Thoughts on No Shortcuts To The Top

Note: This review has been edited in the vane attempt to remove the suck that was evident in the first draft.

I’ve been promising to post my thoughts on Ed Viesturs’ mountaineering book No Shortcuts To The Top for a week or so now, and I’ve finally had a chance to not only finish it, but collect my thoughts as well.

The book chronicles Viesturs’ attempt to climb all 14 of the 8000 meter peaks, without the use of supplemental oxygen. But along the way, you’ll also learn about Viesturs the man, and his life both on and off the mountain. He talks about growing up in Rockford, Illinois, and reading Annapurna, his first book on mountaineering as a teenager. The book had a profound impact on his life, and he knew even then that he wanted to pursue a life of climbing. Later, when selecting a college, he elected to go to the University of Washington in no small part because of it’s proximity to the mountains, where he could finally begin to pursue the adventures that he’d been dreaming of in his youth. From there, he was off, learning as much as he could about the sport, meeting like minded individuals, heading to the mountains as often as he could, and eventually becoming a guide on Mt. Rainier.

Viesturs graduated from college and went on to veterinary school, where by most accounts he was a talented, gifted student. But the mountains kept calling his name, and he knew where his heart lay, while the other members of his Vet class were receving their diplomas, Ed was climbing in the Himalayas, and he wouldn’t have it any other way. The contacts he made while guiding on Rainier would eventually lead to invitations to join more expeditions to the Himalayas and attempts on Everest and Dhaulagiri. Over time, I added a few more 8000m peaks to his resume, and he began to formlate a plan to conquer all of them, and without oxygen. Eventually he came up with the idea of Endeavor 8000, the name he gave his quest to scale all of the mountains.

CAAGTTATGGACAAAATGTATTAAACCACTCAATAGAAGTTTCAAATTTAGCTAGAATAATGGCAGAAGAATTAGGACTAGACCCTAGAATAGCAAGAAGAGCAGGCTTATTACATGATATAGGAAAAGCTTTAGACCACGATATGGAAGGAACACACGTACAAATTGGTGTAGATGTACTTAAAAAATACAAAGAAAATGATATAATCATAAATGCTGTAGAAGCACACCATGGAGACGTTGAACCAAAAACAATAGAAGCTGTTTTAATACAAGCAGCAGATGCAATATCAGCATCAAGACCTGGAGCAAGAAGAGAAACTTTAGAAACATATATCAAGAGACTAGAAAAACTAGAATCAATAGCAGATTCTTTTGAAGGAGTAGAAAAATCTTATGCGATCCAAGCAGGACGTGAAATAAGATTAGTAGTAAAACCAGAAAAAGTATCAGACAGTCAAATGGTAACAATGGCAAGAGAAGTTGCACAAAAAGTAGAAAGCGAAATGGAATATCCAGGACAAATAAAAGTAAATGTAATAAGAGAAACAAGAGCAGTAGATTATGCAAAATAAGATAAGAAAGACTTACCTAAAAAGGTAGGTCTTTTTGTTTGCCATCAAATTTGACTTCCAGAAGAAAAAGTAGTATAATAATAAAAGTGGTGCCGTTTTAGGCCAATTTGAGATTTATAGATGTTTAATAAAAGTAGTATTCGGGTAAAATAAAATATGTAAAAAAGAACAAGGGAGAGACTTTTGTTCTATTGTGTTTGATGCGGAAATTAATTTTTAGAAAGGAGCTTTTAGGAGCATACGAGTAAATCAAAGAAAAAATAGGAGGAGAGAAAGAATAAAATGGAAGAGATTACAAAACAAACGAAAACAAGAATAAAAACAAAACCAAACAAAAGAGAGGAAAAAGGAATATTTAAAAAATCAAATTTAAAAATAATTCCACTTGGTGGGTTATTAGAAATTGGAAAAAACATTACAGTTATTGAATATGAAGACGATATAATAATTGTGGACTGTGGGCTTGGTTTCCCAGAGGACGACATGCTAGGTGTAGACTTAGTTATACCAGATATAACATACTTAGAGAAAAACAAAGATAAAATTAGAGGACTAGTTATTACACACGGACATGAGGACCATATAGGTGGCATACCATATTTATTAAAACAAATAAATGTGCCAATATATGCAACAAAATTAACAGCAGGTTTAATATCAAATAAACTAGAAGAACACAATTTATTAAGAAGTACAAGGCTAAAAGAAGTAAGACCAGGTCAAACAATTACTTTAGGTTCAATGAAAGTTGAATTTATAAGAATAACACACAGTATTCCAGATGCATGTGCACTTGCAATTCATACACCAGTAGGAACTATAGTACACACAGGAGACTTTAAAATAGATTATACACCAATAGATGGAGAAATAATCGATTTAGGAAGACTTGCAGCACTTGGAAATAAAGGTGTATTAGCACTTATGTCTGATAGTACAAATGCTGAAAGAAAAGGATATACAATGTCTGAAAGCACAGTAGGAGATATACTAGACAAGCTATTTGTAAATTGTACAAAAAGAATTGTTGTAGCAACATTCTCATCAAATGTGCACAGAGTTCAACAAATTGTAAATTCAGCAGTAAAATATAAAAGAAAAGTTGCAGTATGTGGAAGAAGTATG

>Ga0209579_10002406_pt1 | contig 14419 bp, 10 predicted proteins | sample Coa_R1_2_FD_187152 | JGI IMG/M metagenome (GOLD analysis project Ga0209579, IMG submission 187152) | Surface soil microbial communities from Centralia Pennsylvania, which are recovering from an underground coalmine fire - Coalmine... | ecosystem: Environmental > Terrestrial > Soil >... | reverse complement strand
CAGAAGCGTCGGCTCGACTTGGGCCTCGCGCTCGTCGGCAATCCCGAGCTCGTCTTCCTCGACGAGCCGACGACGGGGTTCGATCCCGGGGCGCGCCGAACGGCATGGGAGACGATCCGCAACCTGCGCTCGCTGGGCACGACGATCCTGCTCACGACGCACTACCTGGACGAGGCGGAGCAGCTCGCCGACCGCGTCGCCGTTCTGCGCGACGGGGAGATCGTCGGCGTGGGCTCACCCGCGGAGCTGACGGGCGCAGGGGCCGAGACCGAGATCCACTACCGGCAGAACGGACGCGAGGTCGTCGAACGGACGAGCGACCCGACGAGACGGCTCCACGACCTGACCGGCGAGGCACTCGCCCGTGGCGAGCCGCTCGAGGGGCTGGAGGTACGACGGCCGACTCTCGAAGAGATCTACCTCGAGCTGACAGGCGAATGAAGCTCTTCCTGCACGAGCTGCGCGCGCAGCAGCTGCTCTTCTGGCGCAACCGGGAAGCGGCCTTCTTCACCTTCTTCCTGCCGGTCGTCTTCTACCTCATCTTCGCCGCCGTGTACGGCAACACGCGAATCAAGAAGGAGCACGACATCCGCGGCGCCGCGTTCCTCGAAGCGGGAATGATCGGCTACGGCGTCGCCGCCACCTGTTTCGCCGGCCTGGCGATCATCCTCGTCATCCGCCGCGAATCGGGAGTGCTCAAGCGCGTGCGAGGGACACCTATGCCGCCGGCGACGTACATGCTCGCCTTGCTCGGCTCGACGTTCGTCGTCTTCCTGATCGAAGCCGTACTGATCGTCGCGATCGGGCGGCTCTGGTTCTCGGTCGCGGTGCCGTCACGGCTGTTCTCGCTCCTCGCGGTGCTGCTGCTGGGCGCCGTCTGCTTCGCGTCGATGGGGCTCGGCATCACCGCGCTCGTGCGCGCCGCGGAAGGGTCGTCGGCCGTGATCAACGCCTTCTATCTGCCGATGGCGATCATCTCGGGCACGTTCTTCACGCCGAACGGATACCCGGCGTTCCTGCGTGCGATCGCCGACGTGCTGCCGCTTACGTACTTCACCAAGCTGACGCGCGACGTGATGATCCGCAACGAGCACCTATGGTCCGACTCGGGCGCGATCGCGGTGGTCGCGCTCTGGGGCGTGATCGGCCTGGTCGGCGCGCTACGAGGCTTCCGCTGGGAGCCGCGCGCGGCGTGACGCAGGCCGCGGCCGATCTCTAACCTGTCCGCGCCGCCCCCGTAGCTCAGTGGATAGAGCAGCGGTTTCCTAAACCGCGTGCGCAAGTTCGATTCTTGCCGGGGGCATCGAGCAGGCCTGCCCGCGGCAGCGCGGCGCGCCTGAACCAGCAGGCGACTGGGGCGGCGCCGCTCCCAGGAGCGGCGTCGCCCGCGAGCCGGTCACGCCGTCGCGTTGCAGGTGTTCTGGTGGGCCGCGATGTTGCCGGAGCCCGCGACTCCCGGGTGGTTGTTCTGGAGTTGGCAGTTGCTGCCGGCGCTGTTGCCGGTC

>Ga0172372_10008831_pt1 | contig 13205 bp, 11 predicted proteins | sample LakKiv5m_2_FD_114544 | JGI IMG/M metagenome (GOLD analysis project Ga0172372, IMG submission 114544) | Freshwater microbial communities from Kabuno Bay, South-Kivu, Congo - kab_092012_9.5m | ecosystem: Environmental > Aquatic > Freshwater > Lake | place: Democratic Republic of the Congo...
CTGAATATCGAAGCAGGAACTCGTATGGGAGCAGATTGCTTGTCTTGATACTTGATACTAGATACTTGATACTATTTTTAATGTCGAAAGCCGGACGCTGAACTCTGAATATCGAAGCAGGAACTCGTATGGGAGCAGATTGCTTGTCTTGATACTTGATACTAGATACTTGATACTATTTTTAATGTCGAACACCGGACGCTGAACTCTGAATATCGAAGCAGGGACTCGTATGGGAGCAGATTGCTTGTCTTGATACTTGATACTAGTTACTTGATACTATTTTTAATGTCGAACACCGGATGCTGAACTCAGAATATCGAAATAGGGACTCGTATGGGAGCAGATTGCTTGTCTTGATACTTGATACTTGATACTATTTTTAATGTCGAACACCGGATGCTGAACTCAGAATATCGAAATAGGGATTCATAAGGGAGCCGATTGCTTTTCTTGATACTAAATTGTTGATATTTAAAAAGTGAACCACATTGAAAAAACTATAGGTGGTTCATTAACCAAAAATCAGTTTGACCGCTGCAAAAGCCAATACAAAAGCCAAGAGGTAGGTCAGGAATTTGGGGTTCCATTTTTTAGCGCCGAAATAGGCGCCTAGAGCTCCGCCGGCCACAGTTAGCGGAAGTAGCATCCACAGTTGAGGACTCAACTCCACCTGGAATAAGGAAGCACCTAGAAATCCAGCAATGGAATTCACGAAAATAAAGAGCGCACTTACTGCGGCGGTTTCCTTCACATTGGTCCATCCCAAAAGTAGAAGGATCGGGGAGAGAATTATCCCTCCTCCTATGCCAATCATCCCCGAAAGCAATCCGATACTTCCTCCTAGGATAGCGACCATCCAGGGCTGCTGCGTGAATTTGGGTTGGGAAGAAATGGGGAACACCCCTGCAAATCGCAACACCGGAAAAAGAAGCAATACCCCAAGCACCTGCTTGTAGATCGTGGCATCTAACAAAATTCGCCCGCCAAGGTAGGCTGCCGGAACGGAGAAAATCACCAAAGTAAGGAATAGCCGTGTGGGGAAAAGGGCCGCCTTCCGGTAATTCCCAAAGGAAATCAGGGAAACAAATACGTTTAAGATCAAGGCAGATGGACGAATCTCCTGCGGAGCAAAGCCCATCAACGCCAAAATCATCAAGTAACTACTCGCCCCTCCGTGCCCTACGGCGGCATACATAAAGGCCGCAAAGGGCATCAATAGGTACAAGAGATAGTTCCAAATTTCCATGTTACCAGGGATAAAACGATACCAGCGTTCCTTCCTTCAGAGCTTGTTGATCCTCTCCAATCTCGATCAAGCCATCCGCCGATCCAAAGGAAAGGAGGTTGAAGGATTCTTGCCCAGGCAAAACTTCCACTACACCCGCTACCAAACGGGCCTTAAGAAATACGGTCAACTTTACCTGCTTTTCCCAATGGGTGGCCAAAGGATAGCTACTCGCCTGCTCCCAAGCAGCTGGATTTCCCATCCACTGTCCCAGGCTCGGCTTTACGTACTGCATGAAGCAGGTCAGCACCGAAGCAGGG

One of the more interesting aspects of the book for me, was Ed’s dealings with his sponsors and selling them on the idea of Endeavor 8000. Even today, it’s extremely difficult for a climber to get sponsored and to make enough money to cover his or her expeditions, gear, and other expenses, let along make a living at it. But back when Ed started, it was nearly impossible, and he discusses some of the things he had to do in order to raise the funds he needed, or to attract the attention of a sponsor. This glimpse into the business side of climbing, and other simiilar sports, was sobering but also very informative.

It would take Ed a number of years to eventually achieve his goal, and along the way he would get married, start a family, watch some of his best friends die on the mountain, and become a brand in and of himself. ironically enough, the final mountain for him to summit was Annapurna, the same one that had inspired him to begin climbing as a teen. Through it all, he maintained his same outlook on climbing. Go safe, trust your instincts, and always remember: “Getting to the top is optional, getting back down is mandatory.”

The book is well written, straigtforward, and easy to follow. Ed, and his co-author David Roberts, convey a good sense of what it’s like at high altitudes, where the air is thin, and the dangers are high. But they also don’t beat you over the head with those dangers. You’ll continualy find yourself amazed at not only what Viesturs does while climbing, but also how nonchalant he is about his exploits. For instance, he happily discusses his “two-fers” which in this case, means summiting two 8000m peaks with a very short time of one another. Generally days. The idea would be, for instance, to acclimatize on Everest, summit, rest for a few days, then climb Lhotse in a quick, alpine style ascent. An amazing feat that he pulled off on more than one occasion.